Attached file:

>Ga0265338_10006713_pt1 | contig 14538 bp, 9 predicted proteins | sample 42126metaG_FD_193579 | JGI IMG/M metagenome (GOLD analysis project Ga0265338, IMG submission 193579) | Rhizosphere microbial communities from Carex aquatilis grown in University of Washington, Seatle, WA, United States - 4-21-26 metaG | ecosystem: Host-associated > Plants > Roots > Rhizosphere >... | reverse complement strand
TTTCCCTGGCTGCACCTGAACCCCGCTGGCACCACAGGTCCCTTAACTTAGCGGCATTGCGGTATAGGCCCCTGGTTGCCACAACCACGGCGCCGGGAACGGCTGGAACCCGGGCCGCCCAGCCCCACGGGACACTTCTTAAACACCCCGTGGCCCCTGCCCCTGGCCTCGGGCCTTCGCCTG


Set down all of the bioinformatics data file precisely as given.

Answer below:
>Ga0265338_10006713_pt1 | contig 14538 bp, 9 predicted proteins | sample 42126metaG_FD_193579 | JGI IMG/M metagenome (GOLD analysis project Ga0265338, IMG submission 193579) | Rhizosphere microbial communities from Carex aquatilis grown in University of Washington, Seatle, WA, United States - 4-21-26 metaG | ecosystem: Host-associated > Plants > Roots > Rhizosphere >... | reverse complement strand
TTTCCCTGGCTGCACCTGAACCCCGCTGGCACCACAGGTCCCTTAACTTAGCGGCATTGCGGTATAGGCCCCTGGTTGCCACAACCACGGCGCCGGGAACGGCTGGAACCCGGGCCGCCCAGCCCCACGGGACACTTCTTAAACACCCCGTGGCCCCTGCCCCTGGCCTCGGGCCTTCGCCTG